How fish see infrared light: solving a 100-year old mystery in vision science

In 1896, two German scientists, Köttgen and Abelsdorff, made a curious observation: when they measured the absorption properties of visual pigments (the molecules that mediate light sensation) extracted from the eyes of freshwater fish, they found them to be ‘red-shifted’ towards longer wavelengths than those of marine fish and land animals. The significance of this seemingly obscure discovery was not appreciated until nearly 40 years later, when George Wald took up the problem. Wald, who later won a Nobel Prize for his work on the visual system, found that the red-shift of the freshwater fish’s visual pigment was caused by a simple chemical modification in the pigment. Wald noted that this chemical modification was absent from the visual pigments of marine fish and land animals. The visual pigments of vertebrates consist of two parts: a protein component called the ‘opsin’, and a small molecule, retinaldehyde, which is bound to the opsin. Wald found that the retinaldehyde in the eyes of freshwater fish contained an additional conjugated double bond that caused the molecule to preferentially absorb light of longer wavelengths. To distinguish between the form of retinaldehyde found in freshwater fish and that found in other animals, Wald referred to the former as ‘vitamin A2’ and the latter as ‘vitamin A1’. Wald believed correctly that the red-shift caused by replacing vitamin A1 with vitamin A2 would permit freshwater fish to peer more deeply into their murky, red-shifted aquatic environment.

Dr. Joseph C. Corbo, MD, PhD, is an associate professor in the Department of Pathology and Immunology at Washington University School of Medicine, in St. Louis, USA.  He is a practicing neuropathologist, and his laboratory studies the development, diseases, and evolution of photoreceptors in the retina.  He is a previous HFSP awardee of a grant entitled, “Deconstructing avian cone photoreceptors: a system of self-organizing optical microdevices”.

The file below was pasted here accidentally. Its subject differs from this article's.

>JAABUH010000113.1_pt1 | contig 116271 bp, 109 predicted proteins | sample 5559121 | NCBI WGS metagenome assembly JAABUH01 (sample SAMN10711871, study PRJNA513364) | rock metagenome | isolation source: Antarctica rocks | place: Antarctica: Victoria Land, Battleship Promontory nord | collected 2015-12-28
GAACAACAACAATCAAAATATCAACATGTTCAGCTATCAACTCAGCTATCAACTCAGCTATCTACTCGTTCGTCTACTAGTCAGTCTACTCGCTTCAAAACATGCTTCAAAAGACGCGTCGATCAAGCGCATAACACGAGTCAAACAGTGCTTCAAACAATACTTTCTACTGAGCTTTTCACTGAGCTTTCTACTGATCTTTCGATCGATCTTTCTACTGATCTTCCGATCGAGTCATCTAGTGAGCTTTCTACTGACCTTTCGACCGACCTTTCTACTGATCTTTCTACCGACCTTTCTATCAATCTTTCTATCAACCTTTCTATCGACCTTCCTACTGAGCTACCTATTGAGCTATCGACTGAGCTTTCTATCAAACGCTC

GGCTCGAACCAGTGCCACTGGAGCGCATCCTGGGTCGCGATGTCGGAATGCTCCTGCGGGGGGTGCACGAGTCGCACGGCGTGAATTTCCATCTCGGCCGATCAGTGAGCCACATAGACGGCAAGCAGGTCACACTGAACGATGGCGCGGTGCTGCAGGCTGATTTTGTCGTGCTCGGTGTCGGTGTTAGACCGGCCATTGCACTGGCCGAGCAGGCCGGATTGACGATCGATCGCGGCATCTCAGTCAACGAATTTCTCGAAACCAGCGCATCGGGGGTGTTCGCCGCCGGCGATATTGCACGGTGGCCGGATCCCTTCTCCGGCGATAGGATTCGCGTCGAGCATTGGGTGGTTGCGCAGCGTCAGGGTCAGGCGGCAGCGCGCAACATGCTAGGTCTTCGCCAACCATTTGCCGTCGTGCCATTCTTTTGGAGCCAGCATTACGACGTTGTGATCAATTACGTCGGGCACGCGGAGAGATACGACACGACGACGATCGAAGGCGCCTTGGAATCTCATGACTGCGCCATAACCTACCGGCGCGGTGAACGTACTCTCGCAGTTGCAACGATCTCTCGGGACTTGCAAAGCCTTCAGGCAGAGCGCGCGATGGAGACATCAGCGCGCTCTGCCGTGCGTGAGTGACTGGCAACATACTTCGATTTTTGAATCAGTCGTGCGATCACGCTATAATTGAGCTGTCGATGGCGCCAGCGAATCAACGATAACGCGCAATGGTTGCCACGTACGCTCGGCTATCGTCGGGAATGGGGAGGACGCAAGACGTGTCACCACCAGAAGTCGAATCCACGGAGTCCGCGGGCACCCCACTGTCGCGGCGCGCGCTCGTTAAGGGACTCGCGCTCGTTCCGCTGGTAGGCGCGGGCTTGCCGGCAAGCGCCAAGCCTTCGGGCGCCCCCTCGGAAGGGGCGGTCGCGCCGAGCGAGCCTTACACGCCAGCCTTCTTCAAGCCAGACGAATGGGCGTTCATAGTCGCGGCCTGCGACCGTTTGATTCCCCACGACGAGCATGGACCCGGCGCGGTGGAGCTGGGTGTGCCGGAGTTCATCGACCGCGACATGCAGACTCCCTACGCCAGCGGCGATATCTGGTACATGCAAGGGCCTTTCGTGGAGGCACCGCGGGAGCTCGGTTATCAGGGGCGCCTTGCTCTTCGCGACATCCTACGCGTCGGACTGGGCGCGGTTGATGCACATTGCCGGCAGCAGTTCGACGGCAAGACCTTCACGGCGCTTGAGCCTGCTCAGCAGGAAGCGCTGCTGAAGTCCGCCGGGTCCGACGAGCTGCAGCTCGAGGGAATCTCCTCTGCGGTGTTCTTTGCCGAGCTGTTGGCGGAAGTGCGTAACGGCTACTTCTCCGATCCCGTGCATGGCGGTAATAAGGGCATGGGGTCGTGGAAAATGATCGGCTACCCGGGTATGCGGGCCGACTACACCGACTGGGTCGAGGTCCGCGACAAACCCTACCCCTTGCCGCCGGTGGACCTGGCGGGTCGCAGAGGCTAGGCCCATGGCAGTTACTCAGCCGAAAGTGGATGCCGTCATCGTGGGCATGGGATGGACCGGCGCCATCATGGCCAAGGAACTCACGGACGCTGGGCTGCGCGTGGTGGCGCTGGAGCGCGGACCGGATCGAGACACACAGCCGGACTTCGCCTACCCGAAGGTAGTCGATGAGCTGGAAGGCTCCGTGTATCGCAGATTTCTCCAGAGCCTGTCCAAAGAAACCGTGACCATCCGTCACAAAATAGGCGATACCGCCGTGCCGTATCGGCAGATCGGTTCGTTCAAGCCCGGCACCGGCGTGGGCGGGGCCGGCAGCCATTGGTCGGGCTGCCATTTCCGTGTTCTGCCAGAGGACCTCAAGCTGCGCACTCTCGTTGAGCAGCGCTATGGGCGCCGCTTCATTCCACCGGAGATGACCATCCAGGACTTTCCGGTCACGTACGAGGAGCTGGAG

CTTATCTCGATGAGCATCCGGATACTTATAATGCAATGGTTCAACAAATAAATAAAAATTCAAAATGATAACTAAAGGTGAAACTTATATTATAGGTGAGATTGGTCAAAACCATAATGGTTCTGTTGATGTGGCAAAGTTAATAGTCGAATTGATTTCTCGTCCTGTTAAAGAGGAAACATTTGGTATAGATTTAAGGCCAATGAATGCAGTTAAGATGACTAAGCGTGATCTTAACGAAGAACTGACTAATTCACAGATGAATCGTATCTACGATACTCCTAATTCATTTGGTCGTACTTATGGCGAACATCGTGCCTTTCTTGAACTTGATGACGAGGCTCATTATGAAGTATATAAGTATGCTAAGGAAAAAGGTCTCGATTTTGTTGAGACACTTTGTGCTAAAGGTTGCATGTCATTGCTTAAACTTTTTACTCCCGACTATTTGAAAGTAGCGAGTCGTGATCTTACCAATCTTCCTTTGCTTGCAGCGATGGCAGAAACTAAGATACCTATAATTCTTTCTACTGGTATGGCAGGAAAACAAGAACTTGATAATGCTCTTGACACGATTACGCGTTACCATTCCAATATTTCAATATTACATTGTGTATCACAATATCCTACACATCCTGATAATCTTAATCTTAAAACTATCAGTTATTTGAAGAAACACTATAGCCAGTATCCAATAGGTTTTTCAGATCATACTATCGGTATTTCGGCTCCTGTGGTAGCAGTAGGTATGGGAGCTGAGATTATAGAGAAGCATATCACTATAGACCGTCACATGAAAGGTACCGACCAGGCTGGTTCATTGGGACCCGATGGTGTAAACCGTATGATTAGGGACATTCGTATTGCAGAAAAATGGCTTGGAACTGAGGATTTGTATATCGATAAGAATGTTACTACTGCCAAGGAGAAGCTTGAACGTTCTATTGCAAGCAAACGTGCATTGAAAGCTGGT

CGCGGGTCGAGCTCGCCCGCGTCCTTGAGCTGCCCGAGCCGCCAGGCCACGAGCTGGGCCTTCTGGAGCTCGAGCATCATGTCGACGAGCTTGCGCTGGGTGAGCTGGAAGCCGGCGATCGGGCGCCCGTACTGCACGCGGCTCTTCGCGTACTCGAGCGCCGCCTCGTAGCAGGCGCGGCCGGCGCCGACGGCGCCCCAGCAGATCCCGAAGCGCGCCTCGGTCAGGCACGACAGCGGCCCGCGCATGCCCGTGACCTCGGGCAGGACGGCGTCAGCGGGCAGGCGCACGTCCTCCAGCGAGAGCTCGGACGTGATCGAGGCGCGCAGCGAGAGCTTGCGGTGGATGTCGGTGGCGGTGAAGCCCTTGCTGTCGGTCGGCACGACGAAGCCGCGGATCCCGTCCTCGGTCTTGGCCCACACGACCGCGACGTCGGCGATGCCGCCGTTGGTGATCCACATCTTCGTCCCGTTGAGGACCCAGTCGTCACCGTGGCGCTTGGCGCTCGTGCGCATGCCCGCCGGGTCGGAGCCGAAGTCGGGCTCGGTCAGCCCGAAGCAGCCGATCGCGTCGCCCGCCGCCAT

Link to Corbo lab

Dr. Nicholas Roberts, PhD, gained his first degree in Physics and Astrophysics at the University of Manchester, UK, where he also completed a PhD focused on optical studies of model biological liquid crystal systems relating to vertebrate photoreceptors in the Liquid Crystal Physics Group with Prof. Helen Gleeson in 2003. Much of the biological research was carried out at the University of Victoria, Canada. He continued splitting his time between the new Photon Science Institute at Manchester University, Queens University in Canada and the Ecology of Vision Group in Bristol. He is currently Director of Research of the School of Biological Sciences at the University of Bristol.

Link to Roberts lab 

Subsequent studies throughout the 20th century showed that a wide range of freshwater fish, amphibians, and reptiles use vitamin A2 to red-shift their visual system. The reason is simple: freshwater environments such as lakes and streams are often very murky, and the murkiness causes a red-shift in the light available for vision. The animals therefore dynamically adapt their visual system to match the wavelengths of light in their environment. A classic example of this adaption occurs during the migration of salmon: when salmon are in the open ocean (where the light is blue-green), they use vitamin A1. However, when the fish migrate into inland waterways to spawn, they switch to vitamin A2 to match their new red-shifted environment. The existence of this switch has been known since Wald’s early work in the 1930s, but the identity of the enzyme that converts vitamin A1 into A2 remained a mystery.

Figure 1